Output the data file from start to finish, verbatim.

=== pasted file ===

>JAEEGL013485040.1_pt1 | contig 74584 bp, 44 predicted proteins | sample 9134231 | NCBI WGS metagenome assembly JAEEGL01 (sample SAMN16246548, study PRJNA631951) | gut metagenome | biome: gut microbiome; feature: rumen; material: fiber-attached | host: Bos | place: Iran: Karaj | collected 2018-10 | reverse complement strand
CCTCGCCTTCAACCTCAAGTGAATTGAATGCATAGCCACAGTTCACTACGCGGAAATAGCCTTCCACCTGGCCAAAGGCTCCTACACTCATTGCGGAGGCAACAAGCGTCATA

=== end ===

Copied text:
>JAEEGL013485040.1_pt1 | contig 74584 bp, 44 predicted proteins | sample 9134231 | NCBI WGS metagenome assembly JAEEGL01 (sample SAMN16246548, study PRJNA631951) | gut metagenome | biome: gut microbiome; feature: rumen; material: fiber-attached | host: Bos | place: Iran: Karaj | collected 2018-10 | reverse complement strand
CCTCGCCTTCAACCTCAAGTGAATTGAATGCATAGCCACAGTTCACTACGCGGAAATAGCCTTCCACCTGGCCAAAGGCTCCTACACTCATTGCGGAGGCAACAAGCGTCATA